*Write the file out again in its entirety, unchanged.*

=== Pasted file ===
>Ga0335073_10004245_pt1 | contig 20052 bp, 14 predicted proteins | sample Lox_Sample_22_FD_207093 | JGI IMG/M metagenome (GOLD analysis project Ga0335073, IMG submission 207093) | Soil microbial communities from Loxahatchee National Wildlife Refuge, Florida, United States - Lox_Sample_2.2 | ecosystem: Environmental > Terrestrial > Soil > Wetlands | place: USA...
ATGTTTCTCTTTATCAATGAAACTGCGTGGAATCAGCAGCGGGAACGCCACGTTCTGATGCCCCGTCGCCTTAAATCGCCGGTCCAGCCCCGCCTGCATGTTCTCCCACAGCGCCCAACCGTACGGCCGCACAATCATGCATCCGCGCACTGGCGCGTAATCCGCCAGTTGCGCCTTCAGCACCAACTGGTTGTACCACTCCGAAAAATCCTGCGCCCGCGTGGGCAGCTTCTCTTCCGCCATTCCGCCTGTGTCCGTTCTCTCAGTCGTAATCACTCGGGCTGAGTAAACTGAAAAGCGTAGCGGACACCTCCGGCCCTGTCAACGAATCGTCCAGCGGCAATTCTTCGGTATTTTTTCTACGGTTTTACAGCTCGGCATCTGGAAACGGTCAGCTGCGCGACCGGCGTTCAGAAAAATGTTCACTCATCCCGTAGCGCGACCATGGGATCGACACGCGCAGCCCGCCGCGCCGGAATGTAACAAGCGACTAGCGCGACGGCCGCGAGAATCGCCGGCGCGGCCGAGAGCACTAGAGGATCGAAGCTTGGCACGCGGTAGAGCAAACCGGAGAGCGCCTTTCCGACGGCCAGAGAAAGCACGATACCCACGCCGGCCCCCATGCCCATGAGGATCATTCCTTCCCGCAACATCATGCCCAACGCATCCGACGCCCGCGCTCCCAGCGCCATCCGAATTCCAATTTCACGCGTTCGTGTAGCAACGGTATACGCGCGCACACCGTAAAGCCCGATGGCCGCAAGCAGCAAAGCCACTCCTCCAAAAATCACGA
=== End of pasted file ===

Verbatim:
>Ga0335073_10004245_pt1 | contig 20052 bp, 14 predicted proteins | sample Lox_Sample_22_FD_207093 | JGI IMG/M metagenome (GOLD analysis project Ga0335073, IMG submission 207093) | Soil microbial communities from Loxahatchee National Wildlife Refuge, Florida, United States - Lox_Sample_2.2 | ecosystem: Environmental > Terrestrial > Soil > Wetlands | place: USA...
ATGTTTCTCTTTATCAATGAAACTGCGTGGAATCAGCAGCGGGAACGCCACGTTCTGATGCCCCGTCGCCTTAAATCGCCGGTCCAGCCCCGCCTGCATGTTCTCCCACAGCGCCCAACCGTACGGCCGCACAATCATGCATCCGCGCACTGGCGCGTAATCCGCCAGTTGCGCCTTCAGCACCAACTGGTTGTACCACTCCGAAAAATCCTGCGCCCGCGTGGGCAGCTTCTCTTCCGCCATTCCGCCTGTGTCCGTTCTCTCAGTCGTAATCACTCGGGCTGAGTAAACTGAAAAGCGTAGCGGACACCTCCGGCCCTGTCAACGAATCGTCCAGCGGCAATTCTTCGGTATTTTTTCTACGGTTTTACAGCTCGGCATCTGGAAACGGTCAGCTGCGCGACCGGCGTTCAGAAAAATGTTCACTCATCCCGTAGCGCGACCATGGGATCGACACGCGCAGCCCGCCGCGCCGGAATGTAACAAGCGACTAGCGCGACGGCCGCGAGAATCGCCGGCGCGGCCGAGAGCACTAGAGGATCGAAGCTTGGCACGCGGTAGAGCAAACCGGAGAGCGCCTTTCCGACGGCCAGAGAAAGCACGATACCCACGCCGGCCCCCATGCCCATGAGGATCATTCCTTCCCGCAACATCATGCCCAACGCATCCGACGCCCGCGCTCCCAGCGCCATCCGAATTCCAATTTCACGCGTTCGTGTAGCAACGGTATACGCGCGCACACCGTAAAGCCCGATGGCCGCAAGCAGCAAAGCCACTCCTCCAAAAATCACGA